A pair of fabrication facilities operated by Toshiba Memory Corporation as part of a joint venture with Western Digital has been hit by a power outage which, the company warns, is likely to reduce its flash output by a whopping six exabytes over the next few quarters.

Flash memory, the non-volatile storage found in solid-state drives (SSDs), has been steadily dropping in price since November last year after supply shortages had driven spot pricing up in early 2018. Buyers could, however, be faced with another spike in price thanks to a power outage that has taken out two of Toshiba Memory Corporation's wafer production facilities, operated in partnership with Western Digital.

The outage at the Toshiba Memory Corporation facilities in Japan's Yokkaichi region took place on June 15th, but it has taken this long for joint venture partner Western Digital to assess its impact and determine how it will affect its production schedule. According to a statement issued late last night, the outage impacted both the facilities and process tools used for NAND flash wafer production and has still not been full resolved - with the result that Western Digital is warning its own supply of NAND flash wafers will drop by a storage capacity of a whopping six exabytes.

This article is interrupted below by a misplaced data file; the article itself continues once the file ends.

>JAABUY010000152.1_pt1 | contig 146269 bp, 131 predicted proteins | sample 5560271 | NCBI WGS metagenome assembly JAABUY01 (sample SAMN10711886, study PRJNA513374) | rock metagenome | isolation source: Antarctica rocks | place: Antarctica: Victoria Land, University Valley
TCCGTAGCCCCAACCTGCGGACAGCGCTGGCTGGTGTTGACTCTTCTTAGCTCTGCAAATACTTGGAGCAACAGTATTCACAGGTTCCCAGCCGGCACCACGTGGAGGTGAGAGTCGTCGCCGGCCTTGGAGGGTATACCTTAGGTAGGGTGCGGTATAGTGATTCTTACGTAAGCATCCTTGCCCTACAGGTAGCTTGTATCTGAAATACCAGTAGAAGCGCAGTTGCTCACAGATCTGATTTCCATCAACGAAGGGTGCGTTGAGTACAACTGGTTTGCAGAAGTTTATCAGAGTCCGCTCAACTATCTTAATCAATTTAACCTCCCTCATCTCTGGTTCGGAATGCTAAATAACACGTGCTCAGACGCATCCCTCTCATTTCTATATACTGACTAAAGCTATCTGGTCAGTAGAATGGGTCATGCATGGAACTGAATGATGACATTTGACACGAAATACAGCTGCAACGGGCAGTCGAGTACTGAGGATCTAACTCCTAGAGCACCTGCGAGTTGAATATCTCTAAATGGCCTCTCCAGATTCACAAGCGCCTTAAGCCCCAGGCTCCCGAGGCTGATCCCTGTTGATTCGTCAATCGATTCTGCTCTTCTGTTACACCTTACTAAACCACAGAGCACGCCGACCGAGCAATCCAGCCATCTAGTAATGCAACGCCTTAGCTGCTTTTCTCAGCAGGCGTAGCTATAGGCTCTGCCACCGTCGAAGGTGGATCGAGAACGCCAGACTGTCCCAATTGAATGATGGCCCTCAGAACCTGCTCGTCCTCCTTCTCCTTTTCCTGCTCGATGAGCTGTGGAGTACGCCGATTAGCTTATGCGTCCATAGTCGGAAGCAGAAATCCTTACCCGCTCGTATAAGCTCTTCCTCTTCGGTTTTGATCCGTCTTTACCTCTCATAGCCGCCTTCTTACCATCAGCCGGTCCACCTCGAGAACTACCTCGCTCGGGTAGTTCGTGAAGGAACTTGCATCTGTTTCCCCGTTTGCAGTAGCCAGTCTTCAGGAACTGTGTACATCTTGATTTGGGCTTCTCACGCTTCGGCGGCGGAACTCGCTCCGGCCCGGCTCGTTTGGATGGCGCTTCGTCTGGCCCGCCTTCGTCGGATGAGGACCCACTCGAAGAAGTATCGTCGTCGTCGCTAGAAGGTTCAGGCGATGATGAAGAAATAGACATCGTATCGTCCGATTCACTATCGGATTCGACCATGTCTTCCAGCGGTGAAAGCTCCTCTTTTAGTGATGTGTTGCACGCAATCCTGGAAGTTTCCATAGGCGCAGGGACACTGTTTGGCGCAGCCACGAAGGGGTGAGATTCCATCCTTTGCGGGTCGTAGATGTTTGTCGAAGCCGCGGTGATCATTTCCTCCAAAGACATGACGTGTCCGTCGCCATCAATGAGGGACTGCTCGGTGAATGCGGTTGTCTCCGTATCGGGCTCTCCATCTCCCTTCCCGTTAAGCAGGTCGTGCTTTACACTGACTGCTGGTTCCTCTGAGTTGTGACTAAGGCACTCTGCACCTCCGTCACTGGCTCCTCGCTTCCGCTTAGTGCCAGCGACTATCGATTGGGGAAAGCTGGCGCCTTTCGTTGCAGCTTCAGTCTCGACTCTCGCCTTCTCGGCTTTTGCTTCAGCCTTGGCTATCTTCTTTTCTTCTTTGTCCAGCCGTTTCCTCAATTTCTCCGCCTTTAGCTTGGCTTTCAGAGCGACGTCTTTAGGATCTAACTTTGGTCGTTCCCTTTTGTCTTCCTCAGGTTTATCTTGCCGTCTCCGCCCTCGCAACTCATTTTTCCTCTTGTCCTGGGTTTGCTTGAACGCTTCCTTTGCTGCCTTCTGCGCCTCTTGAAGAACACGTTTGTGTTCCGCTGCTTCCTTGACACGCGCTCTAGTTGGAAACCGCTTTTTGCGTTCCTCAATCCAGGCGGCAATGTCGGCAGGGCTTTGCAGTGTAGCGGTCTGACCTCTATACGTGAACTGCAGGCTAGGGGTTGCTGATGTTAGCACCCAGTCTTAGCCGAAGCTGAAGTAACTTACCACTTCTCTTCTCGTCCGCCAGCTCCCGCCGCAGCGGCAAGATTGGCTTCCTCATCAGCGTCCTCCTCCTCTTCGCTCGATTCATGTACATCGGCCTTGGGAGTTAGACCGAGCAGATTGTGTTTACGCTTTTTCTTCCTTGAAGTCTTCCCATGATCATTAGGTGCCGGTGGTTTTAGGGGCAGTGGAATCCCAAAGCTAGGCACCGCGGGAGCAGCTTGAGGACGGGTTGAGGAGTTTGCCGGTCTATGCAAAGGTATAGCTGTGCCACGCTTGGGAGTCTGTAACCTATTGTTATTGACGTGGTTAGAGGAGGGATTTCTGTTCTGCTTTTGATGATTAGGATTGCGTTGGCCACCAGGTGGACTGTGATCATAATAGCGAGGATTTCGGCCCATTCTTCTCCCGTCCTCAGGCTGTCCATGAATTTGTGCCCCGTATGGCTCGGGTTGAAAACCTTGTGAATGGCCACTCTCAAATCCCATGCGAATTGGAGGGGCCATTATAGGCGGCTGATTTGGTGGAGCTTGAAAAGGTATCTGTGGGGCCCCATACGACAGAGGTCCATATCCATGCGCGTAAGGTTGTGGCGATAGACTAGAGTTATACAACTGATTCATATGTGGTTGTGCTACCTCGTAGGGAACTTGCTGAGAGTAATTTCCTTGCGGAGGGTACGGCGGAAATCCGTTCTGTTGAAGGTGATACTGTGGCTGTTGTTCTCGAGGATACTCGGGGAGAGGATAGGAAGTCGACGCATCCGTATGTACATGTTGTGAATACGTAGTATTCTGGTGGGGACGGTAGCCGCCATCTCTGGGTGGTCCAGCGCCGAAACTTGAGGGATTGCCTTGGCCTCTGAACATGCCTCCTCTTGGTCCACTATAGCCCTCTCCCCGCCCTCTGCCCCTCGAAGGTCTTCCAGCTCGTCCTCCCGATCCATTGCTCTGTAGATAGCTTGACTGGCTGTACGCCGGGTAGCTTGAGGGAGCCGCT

This shortage, Western Digital claims, will be largely felt in the first quarter of its 2020 financial year, which doesn't give it much time to cushion the market from the impact: Its financial year runs through to the end of July, meaning that the shortfall will hit its peak within the next couple of months.

Neither Western Digital nor Toshiba Memory Corporation have offered a timescale for when the two facilities will be fully operational again, except to say that they are working to restore production 'as quickly as possible.'

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